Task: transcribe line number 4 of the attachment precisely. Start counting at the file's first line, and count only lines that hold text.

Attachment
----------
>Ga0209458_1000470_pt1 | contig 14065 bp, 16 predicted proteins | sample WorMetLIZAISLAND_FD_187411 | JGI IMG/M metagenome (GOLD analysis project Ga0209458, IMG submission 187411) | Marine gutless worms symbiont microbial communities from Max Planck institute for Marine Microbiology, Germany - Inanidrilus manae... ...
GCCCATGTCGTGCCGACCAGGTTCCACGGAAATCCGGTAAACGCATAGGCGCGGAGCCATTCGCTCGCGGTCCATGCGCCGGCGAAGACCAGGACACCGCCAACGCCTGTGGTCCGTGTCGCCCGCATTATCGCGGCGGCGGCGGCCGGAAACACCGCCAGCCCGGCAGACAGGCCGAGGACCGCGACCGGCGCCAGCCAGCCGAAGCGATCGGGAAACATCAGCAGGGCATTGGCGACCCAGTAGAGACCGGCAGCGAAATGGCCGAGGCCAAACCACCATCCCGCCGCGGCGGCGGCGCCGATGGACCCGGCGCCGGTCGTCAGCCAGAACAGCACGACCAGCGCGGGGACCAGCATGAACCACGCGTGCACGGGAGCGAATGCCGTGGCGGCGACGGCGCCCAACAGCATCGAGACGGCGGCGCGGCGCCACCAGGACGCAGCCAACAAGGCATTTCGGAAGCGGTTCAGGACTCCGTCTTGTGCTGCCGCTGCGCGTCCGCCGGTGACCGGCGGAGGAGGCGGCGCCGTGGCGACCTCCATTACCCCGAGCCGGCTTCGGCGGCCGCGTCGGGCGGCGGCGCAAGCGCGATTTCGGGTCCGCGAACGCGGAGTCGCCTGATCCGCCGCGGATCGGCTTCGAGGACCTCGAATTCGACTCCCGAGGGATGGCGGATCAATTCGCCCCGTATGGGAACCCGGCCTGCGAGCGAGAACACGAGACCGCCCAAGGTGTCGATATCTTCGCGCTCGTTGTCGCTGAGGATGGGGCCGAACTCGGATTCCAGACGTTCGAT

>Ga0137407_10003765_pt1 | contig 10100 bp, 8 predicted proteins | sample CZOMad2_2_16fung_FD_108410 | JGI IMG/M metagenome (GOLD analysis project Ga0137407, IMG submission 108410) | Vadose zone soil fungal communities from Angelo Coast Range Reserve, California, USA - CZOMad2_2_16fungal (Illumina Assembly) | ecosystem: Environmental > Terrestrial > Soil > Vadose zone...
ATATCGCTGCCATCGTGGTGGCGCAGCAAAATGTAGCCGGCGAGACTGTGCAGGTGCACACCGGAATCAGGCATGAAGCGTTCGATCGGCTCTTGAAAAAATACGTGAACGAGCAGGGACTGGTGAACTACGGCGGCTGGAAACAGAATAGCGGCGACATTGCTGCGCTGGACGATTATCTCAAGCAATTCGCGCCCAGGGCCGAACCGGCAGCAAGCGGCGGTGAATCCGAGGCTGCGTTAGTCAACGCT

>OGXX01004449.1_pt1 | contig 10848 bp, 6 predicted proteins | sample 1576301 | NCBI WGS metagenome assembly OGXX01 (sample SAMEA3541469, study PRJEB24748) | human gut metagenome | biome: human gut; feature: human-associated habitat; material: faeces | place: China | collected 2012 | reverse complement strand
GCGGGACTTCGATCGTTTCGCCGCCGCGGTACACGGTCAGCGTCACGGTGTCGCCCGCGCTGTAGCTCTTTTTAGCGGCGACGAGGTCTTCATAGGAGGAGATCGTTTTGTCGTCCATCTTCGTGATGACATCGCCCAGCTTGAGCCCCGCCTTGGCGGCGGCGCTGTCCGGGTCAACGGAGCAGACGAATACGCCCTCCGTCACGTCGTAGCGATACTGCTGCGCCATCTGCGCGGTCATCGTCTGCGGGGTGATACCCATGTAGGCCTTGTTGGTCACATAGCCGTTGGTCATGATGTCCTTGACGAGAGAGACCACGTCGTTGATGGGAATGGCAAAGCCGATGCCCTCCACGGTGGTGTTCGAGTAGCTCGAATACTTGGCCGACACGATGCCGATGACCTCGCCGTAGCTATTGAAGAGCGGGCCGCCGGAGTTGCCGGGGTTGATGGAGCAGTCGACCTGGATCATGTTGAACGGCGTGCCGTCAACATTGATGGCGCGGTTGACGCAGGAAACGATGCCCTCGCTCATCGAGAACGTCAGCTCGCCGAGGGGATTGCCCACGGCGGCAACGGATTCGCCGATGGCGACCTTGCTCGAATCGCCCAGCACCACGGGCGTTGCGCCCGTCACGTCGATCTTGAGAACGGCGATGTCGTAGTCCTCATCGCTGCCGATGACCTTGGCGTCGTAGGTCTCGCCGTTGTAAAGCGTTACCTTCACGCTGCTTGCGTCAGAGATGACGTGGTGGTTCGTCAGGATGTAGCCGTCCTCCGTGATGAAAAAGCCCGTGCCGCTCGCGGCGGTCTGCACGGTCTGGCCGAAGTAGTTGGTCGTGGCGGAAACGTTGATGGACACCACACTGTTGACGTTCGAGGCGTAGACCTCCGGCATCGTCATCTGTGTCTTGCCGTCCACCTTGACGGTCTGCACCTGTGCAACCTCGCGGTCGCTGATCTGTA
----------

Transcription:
ATATCGCTGCCATCGTGGTGGCGCAGCAAAATGTAGCCGGCGAGACTGTGCAGGTGCACACCGGAATCAGGCATGAAGCGTTCGATCGGCTCTTGAAAAAATACGTGAACGAGCAGGGACTGGTGAACTACGGCGGCTGGAAACAGAATAGCGGCGACATTGCTGCGCTGGACGATTATCTCAAGCAATTCGCGCCCAGGGCCGAACCGGCAGCAAGCGGCGGTGAATCCGAGGCTGCGTTAGTCAACGCT